Should Antiemetics be Given Prophylactically with Intravenous Opioids While Treating Acute Pain in the Emergency Department?

Parenteral opioids are the most common analgesics used in the emergency department (ED) for relief of acute pain. Gastrointestinal side effects such as nausea and vomiting are common following opioid analgesia in long-term therapy for malignant and chronic pain and are considered a limiting factor in effective pain therapy.1 Despite the lack of clear and supporting evidence, it has been common practice to prophylactically use antiemetics when administering intravenous opioids in treating acute pain in the ED. The recent literature is challenging this concept and advocating against the prophylactic administration of antiemetics in the ED, as the incidence of vomiting associated with opioid administration for acute pain is low. Given concerns for the additive sedative and extrapyramidal effects of many anti-emetics when coadministered with opioids, the routine use of prophylactic antiemetics likely causes far more adverse effects relative to episodes of vomiting prevented.2-4 The existing research is limited in terms of the antiemetics used (mostly metoclopramide), however more recent studies have evaluated ondansetron as well. Other studies have found certain risk factors that are associated with a higher incidence of nausea and vomiting after opioid administration. The overwhelming evidence shows a low incidence of nausea and vomiting after administration of opioid analgesics in the ED.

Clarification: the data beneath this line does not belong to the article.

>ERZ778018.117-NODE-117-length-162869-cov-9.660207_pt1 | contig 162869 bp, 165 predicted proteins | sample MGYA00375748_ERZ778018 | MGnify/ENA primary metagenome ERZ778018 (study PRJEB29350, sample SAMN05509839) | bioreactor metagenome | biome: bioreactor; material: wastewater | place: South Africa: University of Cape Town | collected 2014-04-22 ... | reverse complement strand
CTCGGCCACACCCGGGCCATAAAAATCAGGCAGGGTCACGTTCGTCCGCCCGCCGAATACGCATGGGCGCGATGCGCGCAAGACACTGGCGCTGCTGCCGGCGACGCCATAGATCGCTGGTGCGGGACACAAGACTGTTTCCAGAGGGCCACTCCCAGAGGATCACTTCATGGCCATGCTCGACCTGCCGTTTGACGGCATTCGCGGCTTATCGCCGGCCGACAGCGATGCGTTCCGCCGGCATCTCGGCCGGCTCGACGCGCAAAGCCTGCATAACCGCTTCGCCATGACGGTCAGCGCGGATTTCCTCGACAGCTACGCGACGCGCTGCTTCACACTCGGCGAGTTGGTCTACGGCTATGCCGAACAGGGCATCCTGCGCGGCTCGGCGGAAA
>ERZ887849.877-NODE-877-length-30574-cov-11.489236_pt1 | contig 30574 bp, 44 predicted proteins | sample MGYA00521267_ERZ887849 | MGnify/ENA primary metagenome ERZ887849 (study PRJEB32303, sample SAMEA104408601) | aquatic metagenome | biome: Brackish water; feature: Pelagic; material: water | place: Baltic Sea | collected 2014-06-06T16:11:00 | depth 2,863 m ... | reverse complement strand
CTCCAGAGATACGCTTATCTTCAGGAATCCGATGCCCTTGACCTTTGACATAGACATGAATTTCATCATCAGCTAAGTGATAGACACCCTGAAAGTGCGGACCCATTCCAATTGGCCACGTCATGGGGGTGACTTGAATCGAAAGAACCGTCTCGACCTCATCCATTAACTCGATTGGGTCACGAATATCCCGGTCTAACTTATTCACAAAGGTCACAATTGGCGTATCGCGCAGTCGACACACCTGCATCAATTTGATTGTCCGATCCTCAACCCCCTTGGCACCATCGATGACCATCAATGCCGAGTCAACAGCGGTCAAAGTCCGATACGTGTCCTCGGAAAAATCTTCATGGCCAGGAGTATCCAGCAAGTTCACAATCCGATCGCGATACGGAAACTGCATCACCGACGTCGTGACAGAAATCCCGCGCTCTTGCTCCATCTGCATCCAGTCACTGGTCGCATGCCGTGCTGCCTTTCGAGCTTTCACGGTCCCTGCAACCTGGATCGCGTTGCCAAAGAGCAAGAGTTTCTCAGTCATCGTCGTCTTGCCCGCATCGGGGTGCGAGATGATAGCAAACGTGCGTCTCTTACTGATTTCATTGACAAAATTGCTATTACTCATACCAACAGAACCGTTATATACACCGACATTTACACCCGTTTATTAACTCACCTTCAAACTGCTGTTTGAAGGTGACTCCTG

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Reviewed and approved by AAEM Board of Directors. (6/7/2019)